Associate Press photo from Yankee Stadium [Nice tackling form by Teninga (42), and what’s the deal with Ref-Boyardee’s hat? Does he toss flags or pizza dough?]
One of the nice things about following Michigan football history is that many of the biggest names in the history of the sport seem to cross paths with Wolverines at one point or another. Consider Michigan’s battles against Red Grange, Bronko Nagurski, Archie Griffin, and more recently, Vince Young and Tim Tebow.
This morning I learned that Doc Blanchard, Army football’s great back, died at home in Texas. The 1945 Heisman trophy winner was 84. From 1944 to 1946, Blanchard and Glenn Davis formed a nasty backfield that helped the Cadets roll to a 27-0-1 record.
Fritz’s Crisler’s Michigan men squared off against the Army machine twice, in 1945 in New York and again in 1946 in Ann Arbor.
The first battle was held at Yankee Stadium on October 13, 1945 and the Cadets rolled through Crisler’s men 28-7 in front of nearly 63,000 fans. The next day the Chicago Tribune declared, ‘ARMY WHIPS MICHIGAN’ and started the game summary like this:
Michigan sent its young football men on a man’s errand this afternoon in Yankee stadium..”
It’s a man’s game. And the two biggest men of all were Blanchard, who ran off tackle for a 69 yard touchdown in the second quarter, and Davis, who added a 70 yard score in the fourth. Between them they covered 370 yards on the ground, with Davis adding 47 passing yards. Mercifully the Tribune featured a photo where apparently Michigan stopped Blanchard (the same as the AP photo above, enhanced with the Trib’s graphics):
The Tribune’s account gives some credit to Crisler’s men for battling hard, in fact, Michigan nearly tied the score at 14-14 before fumbling away the possession. After that Army’s machine took over, rolling to the 21 point victory.
The game holds more historical significance than just two great football powers meeting in the House that Ruth Built. The battle against Davis and Blanchard prompted Fritz Crisler to employ a strategy of substituting or ‘platooning’ players, the first time in college football.
Sports Illustrated writer Gerald Holland wrote a wonderful piece on Crisler in its February 3, 1964 issue titled, ‘The Man Who Changed Football’. Holland talked with the old coach about the origins of his substitution strategy:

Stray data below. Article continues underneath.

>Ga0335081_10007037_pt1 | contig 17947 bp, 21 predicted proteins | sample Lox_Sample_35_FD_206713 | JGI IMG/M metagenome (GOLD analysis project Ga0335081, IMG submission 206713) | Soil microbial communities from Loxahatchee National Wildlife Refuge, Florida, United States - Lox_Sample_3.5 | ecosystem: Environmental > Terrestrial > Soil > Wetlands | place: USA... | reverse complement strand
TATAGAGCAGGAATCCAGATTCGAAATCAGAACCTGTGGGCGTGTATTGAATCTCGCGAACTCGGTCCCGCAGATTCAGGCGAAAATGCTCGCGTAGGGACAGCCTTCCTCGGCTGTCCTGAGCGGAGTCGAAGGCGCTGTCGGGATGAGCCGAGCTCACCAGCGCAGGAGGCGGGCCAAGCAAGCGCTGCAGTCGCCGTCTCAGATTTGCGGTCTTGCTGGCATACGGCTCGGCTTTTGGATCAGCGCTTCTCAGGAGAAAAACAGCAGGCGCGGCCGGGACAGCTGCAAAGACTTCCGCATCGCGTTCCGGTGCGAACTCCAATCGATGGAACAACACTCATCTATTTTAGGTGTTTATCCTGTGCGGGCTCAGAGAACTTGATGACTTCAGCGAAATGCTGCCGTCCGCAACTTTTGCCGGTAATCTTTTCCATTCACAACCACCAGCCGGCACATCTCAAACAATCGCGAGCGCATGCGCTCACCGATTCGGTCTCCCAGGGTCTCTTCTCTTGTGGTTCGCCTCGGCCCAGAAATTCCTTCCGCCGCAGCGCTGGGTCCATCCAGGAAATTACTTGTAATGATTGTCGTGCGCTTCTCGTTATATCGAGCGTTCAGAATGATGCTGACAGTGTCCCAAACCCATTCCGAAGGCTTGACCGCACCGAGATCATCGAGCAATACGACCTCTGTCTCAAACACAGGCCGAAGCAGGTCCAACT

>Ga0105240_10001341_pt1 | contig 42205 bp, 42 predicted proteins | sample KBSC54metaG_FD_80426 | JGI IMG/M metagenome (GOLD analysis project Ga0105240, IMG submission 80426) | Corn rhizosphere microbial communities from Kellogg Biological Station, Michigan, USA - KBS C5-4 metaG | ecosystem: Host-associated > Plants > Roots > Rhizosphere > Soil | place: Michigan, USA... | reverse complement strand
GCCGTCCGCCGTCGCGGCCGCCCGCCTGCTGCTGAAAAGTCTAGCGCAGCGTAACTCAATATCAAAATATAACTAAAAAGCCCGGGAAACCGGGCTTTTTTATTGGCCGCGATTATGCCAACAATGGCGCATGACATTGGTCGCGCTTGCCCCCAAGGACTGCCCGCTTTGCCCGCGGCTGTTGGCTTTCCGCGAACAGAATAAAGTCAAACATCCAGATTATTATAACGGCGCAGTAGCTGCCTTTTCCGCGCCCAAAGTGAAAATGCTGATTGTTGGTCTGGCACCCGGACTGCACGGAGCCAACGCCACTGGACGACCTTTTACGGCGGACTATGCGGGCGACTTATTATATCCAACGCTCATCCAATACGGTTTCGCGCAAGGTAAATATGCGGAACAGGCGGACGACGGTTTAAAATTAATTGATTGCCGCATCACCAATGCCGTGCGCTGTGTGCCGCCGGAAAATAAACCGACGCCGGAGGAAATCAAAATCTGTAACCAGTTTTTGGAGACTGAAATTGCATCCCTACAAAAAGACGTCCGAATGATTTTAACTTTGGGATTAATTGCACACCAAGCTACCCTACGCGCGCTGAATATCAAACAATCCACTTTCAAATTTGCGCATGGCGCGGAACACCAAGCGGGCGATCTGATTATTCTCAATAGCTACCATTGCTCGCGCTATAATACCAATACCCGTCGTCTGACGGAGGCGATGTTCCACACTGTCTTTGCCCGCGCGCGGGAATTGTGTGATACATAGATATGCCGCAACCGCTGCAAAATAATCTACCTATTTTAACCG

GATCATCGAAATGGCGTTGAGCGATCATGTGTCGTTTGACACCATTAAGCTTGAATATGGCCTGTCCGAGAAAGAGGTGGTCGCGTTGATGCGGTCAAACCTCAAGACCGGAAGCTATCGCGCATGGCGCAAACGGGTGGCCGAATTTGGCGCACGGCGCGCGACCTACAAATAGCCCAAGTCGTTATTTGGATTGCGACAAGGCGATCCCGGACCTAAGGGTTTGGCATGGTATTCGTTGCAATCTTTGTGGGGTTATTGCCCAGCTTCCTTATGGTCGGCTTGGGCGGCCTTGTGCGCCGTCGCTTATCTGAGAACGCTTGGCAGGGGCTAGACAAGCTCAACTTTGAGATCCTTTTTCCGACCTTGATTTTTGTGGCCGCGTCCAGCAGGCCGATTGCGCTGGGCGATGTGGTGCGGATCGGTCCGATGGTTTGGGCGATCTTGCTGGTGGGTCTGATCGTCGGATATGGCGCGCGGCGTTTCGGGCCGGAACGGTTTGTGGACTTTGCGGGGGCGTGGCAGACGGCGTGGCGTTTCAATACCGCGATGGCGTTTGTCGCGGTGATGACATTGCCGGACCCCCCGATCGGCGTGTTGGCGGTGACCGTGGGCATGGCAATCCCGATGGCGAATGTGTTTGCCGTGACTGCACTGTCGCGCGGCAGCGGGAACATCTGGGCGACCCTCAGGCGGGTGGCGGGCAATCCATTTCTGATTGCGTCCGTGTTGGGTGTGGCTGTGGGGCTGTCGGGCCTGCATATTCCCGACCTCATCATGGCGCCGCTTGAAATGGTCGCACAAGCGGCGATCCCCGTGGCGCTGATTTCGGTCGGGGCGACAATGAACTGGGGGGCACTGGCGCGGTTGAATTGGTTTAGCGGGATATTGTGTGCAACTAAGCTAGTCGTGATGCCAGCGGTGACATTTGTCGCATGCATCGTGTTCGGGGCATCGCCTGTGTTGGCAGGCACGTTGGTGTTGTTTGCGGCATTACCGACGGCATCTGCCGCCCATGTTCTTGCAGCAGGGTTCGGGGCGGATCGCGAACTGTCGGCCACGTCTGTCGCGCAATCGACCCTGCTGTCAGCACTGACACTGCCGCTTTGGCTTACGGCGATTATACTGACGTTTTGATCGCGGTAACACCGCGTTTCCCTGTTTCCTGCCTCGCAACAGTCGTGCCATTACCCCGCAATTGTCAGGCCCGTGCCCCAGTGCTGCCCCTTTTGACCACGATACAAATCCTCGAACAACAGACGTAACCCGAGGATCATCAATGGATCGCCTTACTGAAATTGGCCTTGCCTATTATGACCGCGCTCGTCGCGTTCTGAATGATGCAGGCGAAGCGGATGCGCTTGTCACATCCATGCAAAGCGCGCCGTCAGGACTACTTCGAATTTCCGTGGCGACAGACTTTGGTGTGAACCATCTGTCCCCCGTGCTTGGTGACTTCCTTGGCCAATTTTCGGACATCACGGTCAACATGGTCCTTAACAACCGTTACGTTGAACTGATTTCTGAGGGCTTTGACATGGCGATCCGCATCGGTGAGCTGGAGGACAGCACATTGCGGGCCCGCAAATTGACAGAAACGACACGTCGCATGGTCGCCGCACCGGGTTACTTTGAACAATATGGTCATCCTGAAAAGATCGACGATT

What made him decide to go to platooning in 1945?
“Sheer necessity. You see, almost all colleges were playing freshmen at the time, because the older boys were in the service. Now, before the Michigan-Army game I figured that I would have to start nine freshmen against Red Blaik‘s great Blanchard-Davis team. By comparison with Michigan, Army had a team of mature men. I asked myself, ‘How are our poor, spindly-legged freshmen going to stand up against these West Pointers all afternoon?’ I knew I would have to spell them off during the game. So I picked our best defensive men and said, ‘When we lose the ball, you fellows automatically go in.’ Then I got my best offensive men and ball handlers together and said, ‘When we regain possession, you fellows automatically go in.’ As it turned out, I only platooned the lines, and the linebackers on defense. We lost the game 28-7, but it should have been much, much worse.
Michigan faced Davis, Blanchard and the Cadets again the following season, this time in Ann Arbor before nearly 86,000 fans. A very nice game summary can be found here. Crisler unleased another surprise, this time a 4-4 defense with four linebackers stacked in the box to contain Davis and Blanchard. The game in the Big House was much closer than the 1945 battle, with the teams exchanging scores twice to knot the game at 13-13.
In the fourth quarter Army strung together a 76 yard drive for the game winner, a Blanchard touchdown, to make it 20-13. A late drive by Michigan was stopped by Davis deep in Army’s territory.
Davis died of cancer in 2005.